Technology & Science

Google book deal deadline arrives for authors

With the deadline for authors to opt out of Google's controversial book settlement near, writers, publishers, regulators and other groups are still divided on the deal.

With the deadline for authors to opt out of Google's controversial book settlement near, writers, publishers, regulators and other groups are still divided on the deal.

Friday marks the final day in which book authors can opt out of the proposed settlement, which Google put forward last October in response to a lawsuit brought by The Association of American Publishers and the Author's Guild in 2005.

The lawsuit was prompted when Google partnered with several major university libraries in 2004 to scan their collections and make them available online.

The settlement includes a $125 million US payout to the publishers and authors and will allow consumers to buy scanned books from Google or access them for free from a library. Institutions will also be able to purchase subscriptions, while Google will make select passages — tied to ads — searchable online for free.

The deal only applies to books published in the United States, but could serve as a model for other countries. Many authors from other countries, including Canada, have their books published in the United States. Google plans to use geo-blocking technology to prevent access to books in other countries until agreements are reached there.

The settlement must still be approved by a U.S. court, which is scheduled to hold a hearing on the matter on Oct. 7. Friday was also supposed to be the deadline for interested parties to file their comments on the settlement but an extension until Tuesday has been granted.

Canadians divided on issue

Google's project has provoked intense debate over the future of books online. Canadian authors are divided on the issue, with some feeling that Google is engaging in outright piracy while others believe the company is helping to expand the market for books online.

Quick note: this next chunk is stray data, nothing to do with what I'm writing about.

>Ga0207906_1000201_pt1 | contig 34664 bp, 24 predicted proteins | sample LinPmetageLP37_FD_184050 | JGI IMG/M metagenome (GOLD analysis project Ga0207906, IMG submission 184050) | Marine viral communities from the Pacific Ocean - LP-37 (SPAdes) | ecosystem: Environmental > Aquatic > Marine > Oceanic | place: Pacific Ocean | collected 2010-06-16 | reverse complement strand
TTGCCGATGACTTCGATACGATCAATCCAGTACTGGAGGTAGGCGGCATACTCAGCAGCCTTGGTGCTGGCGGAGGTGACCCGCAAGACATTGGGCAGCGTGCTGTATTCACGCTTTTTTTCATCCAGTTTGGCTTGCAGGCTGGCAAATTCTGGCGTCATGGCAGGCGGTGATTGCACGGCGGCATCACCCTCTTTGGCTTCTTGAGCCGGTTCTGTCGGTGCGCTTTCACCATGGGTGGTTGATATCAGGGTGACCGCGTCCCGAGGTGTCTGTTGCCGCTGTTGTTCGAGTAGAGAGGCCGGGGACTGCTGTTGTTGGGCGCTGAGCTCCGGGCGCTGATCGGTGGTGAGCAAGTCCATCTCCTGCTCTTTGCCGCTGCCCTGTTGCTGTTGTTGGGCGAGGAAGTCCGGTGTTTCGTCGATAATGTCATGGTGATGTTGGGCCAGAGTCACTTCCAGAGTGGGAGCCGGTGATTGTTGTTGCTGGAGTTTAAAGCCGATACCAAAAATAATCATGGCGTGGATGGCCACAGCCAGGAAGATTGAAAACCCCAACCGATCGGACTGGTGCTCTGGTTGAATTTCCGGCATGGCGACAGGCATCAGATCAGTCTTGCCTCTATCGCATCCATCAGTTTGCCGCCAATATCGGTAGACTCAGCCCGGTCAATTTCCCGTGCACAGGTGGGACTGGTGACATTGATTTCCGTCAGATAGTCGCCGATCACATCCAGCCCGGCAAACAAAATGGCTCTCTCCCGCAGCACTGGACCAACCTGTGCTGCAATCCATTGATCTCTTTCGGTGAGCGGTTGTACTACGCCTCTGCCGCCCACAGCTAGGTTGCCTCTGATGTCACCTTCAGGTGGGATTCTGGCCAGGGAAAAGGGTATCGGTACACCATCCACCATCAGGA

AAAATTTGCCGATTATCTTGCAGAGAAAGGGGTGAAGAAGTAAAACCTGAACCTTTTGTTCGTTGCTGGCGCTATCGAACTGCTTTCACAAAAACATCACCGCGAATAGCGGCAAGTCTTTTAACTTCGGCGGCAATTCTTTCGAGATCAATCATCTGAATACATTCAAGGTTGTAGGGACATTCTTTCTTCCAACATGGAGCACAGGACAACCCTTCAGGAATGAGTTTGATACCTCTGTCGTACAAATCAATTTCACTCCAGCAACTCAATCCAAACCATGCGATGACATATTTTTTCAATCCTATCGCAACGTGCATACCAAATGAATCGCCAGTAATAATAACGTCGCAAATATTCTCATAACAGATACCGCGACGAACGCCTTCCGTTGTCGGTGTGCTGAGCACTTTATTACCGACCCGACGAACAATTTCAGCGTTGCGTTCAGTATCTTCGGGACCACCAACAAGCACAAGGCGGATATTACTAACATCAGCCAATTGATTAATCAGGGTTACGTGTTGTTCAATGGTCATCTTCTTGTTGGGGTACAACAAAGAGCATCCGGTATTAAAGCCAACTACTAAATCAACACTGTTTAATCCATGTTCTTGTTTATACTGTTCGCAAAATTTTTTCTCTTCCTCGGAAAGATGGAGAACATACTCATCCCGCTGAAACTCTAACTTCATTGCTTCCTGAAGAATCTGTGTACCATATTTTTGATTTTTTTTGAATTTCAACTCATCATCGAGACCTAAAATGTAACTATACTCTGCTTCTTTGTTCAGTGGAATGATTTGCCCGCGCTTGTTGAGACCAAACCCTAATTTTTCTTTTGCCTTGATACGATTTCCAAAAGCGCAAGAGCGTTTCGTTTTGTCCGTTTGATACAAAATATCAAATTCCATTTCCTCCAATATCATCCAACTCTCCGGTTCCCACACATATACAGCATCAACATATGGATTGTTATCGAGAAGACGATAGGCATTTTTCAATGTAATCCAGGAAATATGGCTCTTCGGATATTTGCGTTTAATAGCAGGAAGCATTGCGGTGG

"The best way I can describe this appalling deal is to compare it to a thief breaking into your house in the middle of the night and saying that if you haven't locked your windows, your property is theirs for the taking," Katherine Gordon, a B.C. author, told the Quill and Quire.

Toronto poet and novelist Brian Joseph Davis, however, is one of a number of writers who support the deal.

"Sure, they are making billions off their ads, but as a cult author … I'd be nothing without Google and their transformation of the internet."

A number of Google rivals are also opposing the deal, saying it will give Google monopoly control over books online.

In filing its comments on Tuesday, Amazon said the settlement "is anticompetitive and violates antitrust laws because it provides Google an effective monopoly in the scanning and exploitation of millions of works whose copyright holders cannot be located or choose not to involve themselves in this class action."

The Authors Guild, one of the parties to the settlement, said Amazon's "hypocrisy is breathtaking."

"It dominates online bookselling and the fledgling e-book industry. At this moment it's trying to cement its control of the e-book industry by routinely selling e-books at a loss," the guild said in a statement.

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